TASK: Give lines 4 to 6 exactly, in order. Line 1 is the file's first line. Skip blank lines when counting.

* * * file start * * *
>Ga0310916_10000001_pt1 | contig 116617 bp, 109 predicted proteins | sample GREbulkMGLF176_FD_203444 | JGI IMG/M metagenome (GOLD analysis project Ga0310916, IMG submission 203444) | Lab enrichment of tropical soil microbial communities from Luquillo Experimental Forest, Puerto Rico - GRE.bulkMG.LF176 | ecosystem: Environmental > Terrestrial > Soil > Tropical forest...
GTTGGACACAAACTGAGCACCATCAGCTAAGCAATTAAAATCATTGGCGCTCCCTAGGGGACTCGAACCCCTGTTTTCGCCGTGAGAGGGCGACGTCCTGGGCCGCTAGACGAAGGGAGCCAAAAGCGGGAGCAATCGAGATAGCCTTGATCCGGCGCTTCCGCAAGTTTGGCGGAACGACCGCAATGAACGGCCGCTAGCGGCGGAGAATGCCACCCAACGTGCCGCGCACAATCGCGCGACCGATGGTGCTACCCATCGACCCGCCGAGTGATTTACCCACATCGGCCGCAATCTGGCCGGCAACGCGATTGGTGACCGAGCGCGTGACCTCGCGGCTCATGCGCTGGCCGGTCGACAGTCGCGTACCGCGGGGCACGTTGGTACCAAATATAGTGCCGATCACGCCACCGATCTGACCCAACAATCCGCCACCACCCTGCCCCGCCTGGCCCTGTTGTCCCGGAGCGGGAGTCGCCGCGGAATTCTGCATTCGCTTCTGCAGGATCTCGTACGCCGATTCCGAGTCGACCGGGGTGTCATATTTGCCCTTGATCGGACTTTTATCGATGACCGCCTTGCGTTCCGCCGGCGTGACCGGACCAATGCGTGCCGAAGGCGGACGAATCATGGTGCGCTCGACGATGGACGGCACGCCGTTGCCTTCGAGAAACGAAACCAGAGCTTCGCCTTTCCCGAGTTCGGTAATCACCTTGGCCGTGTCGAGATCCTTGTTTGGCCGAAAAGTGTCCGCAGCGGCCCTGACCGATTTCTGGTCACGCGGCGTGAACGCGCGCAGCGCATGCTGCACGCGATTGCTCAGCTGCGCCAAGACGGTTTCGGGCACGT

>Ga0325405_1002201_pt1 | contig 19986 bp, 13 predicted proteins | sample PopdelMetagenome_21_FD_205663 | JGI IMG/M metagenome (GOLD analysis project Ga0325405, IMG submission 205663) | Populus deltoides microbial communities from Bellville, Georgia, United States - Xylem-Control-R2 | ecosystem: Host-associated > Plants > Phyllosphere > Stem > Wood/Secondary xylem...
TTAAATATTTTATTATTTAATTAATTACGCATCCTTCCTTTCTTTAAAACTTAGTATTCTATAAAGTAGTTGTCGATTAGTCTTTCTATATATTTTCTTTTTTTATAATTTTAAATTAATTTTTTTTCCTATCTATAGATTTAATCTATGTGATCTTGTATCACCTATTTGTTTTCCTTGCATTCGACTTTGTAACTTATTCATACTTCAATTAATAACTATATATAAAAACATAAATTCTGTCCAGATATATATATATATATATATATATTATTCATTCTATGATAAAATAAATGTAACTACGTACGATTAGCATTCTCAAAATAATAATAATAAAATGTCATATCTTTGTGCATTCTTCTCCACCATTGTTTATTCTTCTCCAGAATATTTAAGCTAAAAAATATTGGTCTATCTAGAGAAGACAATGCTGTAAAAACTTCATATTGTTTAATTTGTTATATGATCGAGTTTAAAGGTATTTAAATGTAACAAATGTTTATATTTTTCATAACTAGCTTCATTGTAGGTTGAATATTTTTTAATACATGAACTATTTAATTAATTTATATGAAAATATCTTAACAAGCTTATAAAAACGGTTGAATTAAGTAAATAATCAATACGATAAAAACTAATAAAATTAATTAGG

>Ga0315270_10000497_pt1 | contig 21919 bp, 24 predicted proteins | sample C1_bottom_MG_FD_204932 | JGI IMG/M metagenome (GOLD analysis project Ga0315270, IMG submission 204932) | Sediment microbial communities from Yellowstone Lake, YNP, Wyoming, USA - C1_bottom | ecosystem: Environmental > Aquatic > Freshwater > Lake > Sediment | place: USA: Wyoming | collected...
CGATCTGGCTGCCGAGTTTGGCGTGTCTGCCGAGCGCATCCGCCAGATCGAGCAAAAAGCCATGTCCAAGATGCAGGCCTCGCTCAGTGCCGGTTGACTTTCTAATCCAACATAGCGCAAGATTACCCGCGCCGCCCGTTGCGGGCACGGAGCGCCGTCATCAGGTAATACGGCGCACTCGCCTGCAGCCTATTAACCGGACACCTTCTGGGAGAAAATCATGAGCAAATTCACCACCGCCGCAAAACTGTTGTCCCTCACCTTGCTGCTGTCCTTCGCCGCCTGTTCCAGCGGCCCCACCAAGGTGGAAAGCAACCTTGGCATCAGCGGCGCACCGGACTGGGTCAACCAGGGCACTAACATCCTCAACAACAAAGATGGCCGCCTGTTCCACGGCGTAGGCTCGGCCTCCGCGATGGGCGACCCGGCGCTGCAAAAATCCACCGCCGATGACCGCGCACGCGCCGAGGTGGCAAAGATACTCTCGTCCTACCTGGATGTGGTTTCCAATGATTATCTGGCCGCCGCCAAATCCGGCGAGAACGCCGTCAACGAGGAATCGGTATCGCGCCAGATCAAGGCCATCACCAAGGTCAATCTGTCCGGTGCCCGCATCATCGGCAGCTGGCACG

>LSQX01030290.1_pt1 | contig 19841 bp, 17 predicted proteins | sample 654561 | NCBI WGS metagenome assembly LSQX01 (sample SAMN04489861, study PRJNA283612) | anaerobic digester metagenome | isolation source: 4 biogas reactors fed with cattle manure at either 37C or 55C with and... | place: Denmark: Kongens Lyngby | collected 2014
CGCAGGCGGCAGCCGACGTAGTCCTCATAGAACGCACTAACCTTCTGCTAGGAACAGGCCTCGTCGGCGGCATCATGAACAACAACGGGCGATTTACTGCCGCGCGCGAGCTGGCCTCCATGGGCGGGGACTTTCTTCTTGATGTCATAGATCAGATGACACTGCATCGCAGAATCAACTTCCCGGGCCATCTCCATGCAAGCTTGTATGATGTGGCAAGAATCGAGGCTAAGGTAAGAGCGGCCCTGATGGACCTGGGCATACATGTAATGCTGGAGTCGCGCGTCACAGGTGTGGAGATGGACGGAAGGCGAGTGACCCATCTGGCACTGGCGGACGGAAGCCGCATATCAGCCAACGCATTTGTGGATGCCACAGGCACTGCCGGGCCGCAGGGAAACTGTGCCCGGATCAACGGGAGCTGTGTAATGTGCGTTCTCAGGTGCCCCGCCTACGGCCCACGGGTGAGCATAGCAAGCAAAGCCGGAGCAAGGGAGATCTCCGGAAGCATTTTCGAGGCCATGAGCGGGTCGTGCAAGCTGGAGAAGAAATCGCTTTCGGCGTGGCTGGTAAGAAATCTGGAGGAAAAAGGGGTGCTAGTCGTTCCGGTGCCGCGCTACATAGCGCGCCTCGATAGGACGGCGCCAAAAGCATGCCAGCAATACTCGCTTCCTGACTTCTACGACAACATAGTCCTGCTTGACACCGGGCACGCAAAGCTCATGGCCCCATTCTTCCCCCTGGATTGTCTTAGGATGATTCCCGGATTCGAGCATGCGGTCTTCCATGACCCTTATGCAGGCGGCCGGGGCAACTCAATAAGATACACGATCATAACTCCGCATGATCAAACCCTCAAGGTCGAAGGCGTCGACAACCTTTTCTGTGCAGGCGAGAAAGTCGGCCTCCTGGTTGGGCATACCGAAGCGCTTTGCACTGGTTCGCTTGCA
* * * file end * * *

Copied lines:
TTAAATATTTTATTATTTAATTAATTACGCATCCTTCCTTTCTTTAAAACTTAGTATTCTATAAAGTAGTTGTCGATTAGTCTTTCTATATATTTTCTTTTTTTATAATTTTAAATTAATTTTTTTTCCTATCTATAGATTTAATCTATGTGATCTTGTATCACCTATTTGTTTTCCTTGCATTCGACTTTGTAACTTATTCATACTTCAATTAATAACTATATATAAAAACATAAATTCTGTCCAGATATATATATATATATATATATATTATTCATTCTATGATAAAATAAATGTAACTACGTACGATTAGCATTCTCAAAATAATAATAATAAAATGTCATATCTTTGTGCATTCTTCTCCACCATTGTTTATTCTTCTCCAGAATATTTAAGCTAAAAAATATTGGTCTATCTAGAGAAGACAATGCTGTAAAAACTTCATATTGTTTAATTTGTTATATGATCGAGTTTAAAGGTATTTAAATGTAACAAATGTTTATATTTTTCATAACTAGCTTCATTGTAGGTTGAATATTTTTTAATACATGAACTATTTAATTAATTTATATGAAAATATCTTAACAAGCTTATAAAAACGGTTGAATTAAGTAAATAATCAATACGATAAAAACTAATAAAATTAATTAGG

>Ga0315270_10000497_pt1 | contig 21919 bp, 24 predicted proteins | sample C1_bottom_MG_FD_204932 | JGI IMG/M metagenome (GOLD analysis project Ga0315270, IMG submission 204932) | Sediment microbial communities from Yellowstone Lake, YNP, Wyoming, USA - C1_bottom | ecosystem: Environmental > Aquatic > Freshwater > Lake > Sediment | place: USA: Wyoming | collected...
CGATCTGGCTGCCGAGTTTGGCGTGTCTGCCGAGCGCATCCGCCAGATCGAGCAAAAAGCCATGTCCAAGATGCAGGCCTCGCTCAGTGCCGGTTGACTTTCTAATCCAACATAGCGCAAGATTACCCGCGCCGCCCGTTGCGGGCACGGAGCGCCGTCATCAGGTAATACGGCGCACTCGCCTGCAGCCTATTAACCGGACACCTTCTGGGAGAAAATCATGAGCAAATTCACCACCGCCGCAAAACTGTTGTCCCTCACCTTGCTGCTGTCCTTCGCCGCCTGTTCCAGCGGCCCCACCAAGGTGGAAAGCAACCTTGGCATCAGCGGCGCACCGGACTGGGTCAACCAGGGCACTAACATCCTCAACAACAAAGATGGCCGCCTGTTCCACGGCGTAGGCTCGGCCTCCGCGATGGGCGACCCGGCGCTGCAAAAATCCACCGCCGATGACCGCGCACGCGCCGAGGTGGCAAAGATACTCTCGTCCTACCTGGATGTGGTTTCCAATGATTATCTGGCCGCCGCCAAATCCGGCGAGAACGCCGTCAACGAGGAATCGGTATCGCGCCAGATCAAGGCCATCACCAAGGTCAATCTGTCCGGTGCCCGCATCATCGGCAGCTGGCACG